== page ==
Based on current knowledge, ingestion is clearly the dominant concern. Inhalation of house dust represents an additional path of exposure, but there are uncertainties about its contribution to human exposure. Risks associated with dermal exposures, either through direct contact with PFAS-containing materials (e.g., carpets or bathing/swimming in waters contaminated with PFAS at typical levels) remain largely unknown. However, the information available suggests that environmental conditions for dermal exposure may not make this a major contributor to overall exposure.
Although most mixtures of pesticides, herbicides, and insecticides used at golf courses to maintain their turf do not consist of PFAS chemicals, there is evidence that some pesticide and herbicide formulations may contain some PFAS. Thus, application of large amounts of PFAS-containing lawn care chemicals could be another potential pathway for PFAS to contaminate groundwater.
Finding reasons for cancer in children and adolescents is an important question and a community concern. Locally, the PA DOH found an excess of childhood cancers in males in Warminster compared with the rest of PA. Also, the average incidence of childhood cancers in the United States and Europe has increased 0.5% to 1.5% annually since the 1970s. Although some of this increase may be because of increases in maternal age during pregnancy, a large portion (45% to 82%) remains unexplained. This could be because of environmental factors such as PFAS exposure. Our team received a supplement to support activities related to the Investigator Aim led by Temple University to conduct enhanced PFAS spatial analysis to assess the association between PFAS-contaminated water exposure and select cancers using population-based incident cases and controls.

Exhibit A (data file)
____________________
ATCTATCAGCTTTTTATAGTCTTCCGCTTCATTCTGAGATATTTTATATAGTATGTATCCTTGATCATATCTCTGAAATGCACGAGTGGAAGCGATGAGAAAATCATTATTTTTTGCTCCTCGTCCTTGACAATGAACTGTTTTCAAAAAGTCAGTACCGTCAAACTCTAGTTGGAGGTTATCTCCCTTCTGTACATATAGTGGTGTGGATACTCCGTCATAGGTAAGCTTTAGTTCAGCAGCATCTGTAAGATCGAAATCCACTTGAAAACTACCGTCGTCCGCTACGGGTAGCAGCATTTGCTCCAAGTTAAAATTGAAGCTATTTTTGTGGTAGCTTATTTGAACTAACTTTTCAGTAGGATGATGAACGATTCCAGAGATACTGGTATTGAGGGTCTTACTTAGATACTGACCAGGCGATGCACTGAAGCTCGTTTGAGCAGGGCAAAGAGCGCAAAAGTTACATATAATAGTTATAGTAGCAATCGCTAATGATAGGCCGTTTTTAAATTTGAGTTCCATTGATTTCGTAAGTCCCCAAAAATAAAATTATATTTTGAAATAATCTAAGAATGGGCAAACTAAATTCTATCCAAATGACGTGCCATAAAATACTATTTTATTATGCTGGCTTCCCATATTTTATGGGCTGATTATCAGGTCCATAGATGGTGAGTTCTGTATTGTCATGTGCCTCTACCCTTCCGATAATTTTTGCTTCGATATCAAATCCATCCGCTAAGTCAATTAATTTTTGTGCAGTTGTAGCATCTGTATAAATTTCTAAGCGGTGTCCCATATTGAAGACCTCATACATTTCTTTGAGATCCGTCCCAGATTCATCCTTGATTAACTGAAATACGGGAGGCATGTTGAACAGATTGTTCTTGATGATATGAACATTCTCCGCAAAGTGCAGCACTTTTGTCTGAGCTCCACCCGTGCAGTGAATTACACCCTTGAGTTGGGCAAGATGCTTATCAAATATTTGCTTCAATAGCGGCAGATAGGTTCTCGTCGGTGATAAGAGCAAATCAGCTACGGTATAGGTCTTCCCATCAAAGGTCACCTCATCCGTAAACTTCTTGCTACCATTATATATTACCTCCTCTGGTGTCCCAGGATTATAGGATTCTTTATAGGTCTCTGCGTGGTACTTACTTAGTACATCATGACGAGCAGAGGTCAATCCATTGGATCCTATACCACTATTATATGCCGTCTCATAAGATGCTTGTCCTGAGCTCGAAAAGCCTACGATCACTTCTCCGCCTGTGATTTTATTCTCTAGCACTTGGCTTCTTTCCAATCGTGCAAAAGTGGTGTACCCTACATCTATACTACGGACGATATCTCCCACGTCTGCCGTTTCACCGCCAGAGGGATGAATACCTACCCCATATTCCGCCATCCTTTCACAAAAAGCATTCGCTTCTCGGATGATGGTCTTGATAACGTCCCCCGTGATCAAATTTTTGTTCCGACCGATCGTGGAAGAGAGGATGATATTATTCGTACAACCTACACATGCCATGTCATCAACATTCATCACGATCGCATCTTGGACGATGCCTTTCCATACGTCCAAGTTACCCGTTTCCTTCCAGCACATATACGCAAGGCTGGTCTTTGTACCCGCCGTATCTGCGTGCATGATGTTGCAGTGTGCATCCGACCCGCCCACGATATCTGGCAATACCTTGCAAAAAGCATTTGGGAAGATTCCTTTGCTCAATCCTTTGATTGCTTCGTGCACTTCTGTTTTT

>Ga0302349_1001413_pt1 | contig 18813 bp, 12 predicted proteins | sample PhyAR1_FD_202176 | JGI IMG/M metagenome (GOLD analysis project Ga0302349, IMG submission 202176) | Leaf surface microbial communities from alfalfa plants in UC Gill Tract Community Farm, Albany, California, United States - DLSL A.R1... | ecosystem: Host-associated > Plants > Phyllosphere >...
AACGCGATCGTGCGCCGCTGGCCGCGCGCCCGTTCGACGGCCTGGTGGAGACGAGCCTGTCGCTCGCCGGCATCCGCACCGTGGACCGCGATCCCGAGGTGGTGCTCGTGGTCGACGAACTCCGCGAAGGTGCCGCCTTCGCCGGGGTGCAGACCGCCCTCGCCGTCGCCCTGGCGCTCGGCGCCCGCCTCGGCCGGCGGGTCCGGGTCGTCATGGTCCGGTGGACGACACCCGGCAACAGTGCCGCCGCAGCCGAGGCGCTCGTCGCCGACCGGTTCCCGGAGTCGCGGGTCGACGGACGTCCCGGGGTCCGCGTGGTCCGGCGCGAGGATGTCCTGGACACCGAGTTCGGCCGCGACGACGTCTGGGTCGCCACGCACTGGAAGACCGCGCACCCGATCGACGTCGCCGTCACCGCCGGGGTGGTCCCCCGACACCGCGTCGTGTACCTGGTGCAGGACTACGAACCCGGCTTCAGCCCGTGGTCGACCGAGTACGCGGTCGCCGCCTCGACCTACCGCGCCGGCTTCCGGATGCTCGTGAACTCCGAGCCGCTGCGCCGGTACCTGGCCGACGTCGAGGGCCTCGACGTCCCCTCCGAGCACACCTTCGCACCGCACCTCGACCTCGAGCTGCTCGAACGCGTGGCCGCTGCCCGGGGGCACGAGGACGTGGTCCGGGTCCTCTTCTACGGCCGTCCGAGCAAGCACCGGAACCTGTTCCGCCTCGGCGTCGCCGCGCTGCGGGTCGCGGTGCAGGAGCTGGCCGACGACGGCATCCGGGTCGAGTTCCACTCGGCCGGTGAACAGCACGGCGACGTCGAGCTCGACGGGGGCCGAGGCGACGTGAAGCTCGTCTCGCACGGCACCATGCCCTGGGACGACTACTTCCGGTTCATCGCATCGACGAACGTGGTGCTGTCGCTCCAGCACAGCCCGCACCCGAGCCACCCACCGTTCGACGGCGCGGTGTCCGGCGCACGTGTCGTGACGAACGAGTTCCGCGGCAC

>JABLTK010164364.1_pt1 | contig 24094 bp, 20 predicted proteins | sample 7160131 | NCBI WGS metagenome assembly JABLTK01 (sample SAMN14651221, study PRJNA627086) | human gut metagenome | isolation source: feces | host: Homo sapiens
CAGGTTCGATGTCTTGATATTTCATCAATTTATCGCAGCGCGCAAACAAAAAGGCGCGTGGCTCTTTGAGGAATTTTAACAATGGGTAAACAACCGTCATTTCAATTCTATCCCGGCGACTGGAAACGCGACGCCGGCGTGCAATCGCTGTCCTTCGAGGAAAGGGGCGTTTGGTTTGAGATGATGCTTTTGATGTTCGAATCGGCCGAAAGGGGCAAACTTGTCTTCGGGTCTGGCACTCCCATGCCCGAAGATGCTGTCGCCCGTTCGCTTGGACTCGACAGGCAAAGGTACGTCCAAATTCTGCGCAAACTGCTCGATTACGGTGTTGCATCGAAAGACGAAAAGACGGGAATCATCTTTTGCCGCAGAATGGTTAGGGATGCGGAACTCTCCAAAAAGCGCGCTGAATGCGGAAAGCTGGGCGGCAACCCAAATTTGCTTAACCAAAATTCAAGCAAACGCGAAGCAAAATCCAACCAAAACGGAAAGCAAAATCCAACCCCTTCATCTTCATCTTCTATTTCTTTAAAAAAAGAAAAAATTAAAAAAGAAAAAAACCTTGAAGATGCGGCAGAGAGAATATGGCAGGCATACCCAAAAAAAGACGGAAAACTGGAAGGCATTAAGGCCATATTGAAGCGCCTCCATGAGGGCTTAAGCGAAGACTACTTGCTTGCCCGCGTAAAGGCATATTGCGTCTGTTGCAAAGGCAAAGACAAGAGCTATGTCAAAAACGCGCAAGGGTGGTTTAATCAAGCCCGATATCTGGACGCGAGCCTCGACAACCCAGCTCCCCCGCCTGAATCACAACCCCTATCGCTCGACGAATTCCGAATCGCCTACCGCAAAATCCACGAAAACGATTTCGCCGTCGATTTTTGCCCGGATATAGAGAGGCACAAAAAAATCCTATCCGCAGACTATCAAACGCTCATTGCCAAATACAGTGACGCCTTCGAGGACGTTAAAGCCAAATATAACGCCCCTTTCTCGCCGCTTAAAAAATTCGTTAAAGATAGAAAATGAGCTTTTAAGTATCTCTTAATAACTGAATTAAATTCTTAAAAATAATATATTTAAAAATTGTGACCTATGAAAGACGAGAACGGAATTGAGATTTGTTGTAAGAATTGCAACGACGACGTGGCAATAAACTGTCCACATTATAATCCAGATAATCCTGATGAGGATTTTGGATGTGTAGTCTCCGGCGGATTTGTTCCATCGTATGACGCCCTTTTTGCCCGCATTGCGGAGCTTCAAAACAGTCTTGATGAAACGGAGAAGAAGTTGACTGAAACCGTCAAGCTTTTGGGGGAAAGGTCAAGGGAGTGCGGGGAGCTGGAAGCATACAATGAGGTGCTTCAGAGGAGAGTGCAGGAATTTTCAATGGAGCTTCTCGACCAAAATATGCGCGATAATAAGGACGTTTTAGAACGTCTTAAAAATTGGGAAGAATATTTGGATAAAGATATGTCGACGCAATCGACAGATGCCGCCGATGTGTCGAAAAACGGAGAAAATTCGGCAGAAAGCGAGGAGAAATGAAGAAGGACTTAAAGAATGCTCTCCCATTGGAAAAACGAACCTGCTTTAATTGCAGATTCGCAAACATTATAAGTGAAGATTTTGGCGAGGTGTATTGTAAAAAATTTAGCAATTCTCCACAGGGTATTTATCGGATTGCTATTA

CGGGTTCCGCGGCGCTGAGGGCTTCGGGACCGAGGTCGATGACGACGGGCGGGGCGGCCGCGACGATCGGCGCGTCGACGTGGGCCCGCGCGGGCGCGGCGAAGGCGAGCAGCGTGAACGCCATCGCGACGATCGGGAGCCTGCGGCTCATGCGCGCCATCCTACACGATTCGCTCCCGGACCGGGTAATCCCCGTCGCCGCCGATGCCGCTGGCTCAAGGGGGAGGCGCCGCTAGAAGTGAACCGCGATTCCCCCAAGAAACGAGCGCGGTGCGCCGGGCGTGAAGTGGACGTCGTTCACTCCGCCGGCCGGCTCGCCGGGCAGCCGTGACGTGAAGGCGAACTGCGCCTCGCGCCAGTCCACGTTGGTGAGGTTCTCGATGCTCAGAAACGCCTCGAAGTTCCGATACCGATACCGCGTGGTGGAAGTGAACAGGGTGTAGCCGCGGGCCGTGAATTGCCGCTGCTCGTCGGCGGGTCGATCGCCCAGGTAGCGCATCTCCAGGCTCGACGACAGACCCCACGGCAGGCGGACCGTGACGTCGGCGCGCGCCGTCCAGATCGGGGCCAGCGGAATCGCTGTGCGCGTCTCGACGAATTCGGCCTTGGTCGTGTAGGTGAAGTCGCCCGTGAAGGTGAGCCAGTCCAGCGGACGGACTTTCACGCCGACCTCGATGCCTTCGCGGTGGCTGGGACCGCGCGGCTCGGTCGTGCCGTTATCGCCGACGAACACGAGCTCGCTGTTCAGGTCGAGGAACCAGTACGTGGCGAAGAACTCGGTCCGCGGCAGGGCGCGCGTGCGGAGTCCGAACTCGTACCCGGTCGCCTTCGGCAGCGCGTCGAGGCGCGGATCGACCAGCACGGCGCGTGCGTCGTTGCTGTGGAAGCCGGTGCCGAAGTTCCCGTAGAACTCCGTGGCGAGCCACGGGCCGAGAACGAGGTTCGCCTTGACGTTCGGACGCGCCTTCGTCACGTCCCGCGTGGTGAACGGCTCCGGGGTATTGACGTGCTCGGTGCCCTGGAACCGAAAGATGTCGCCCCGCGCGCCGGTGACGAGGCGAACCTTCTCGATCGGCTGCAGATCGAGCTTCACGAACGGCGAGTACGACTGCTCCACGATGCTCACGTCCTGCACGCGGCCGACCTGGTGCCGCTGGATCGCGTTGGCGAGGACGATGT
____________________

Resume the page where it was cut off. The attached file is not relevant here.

ATSDR selected a cross-sectional study design for the multi-site health study to be comparable with other studies and to establish a baseline for potential follow-up in longitudinal studies. The cross-sectional study design involves looking at data from a population at one specific point in time; therefore, this study will not compare any past evidence obtained over time. However, the results of this research will be available to the public under CDC’s Open Access plan. Thus, future researchers with access to the Department of Defense Serum Repository could build on the results of the multi-site health study to conduct a longitudinal study using this resource.
Unfortunately, there is not a good layperson's guide to the health effect of PFAS. Below are links to some factsheets and reports that provide useful information.
RTI and PA DOH have assembled a collaborative group of experts who have led projects and tasks of similar size and complexity, with expertise in all substantive and technical requirements of the PA PFAS Multi-site Health Study. The study team will be led by Linda Morris Brown, MPH, DrPH (RTI), and Sharon M. Watkins, PhD (PA DOH). Drs. Brown and Watkins will be supported by Co-Investigators from Temple University (Drs. Resa M. Jones and Robin Taylor Wilson) and Brown University (Dr. David Savitz).
Interested in learning more about the study and helping investigators with recruitment and communication?
Please contact Susan Wood at
PA Department of Health at firstname.lastname@example.org.
December 3, 2020 Video -
Click here to download and play.
Buxmont Coalition for Safer Water:
The CDC and ATSDR are assessing the PFAS exposure in communities near current or former military installations. The exposure assessment compares PFAS levels in blood and urine from the Horsham, Warminster, and Warrington community to levels in the general population or to those reported in other studies. The CDC and ATSDR will also identify and assess environmental factors that affect exposure, like household dust and drinking water.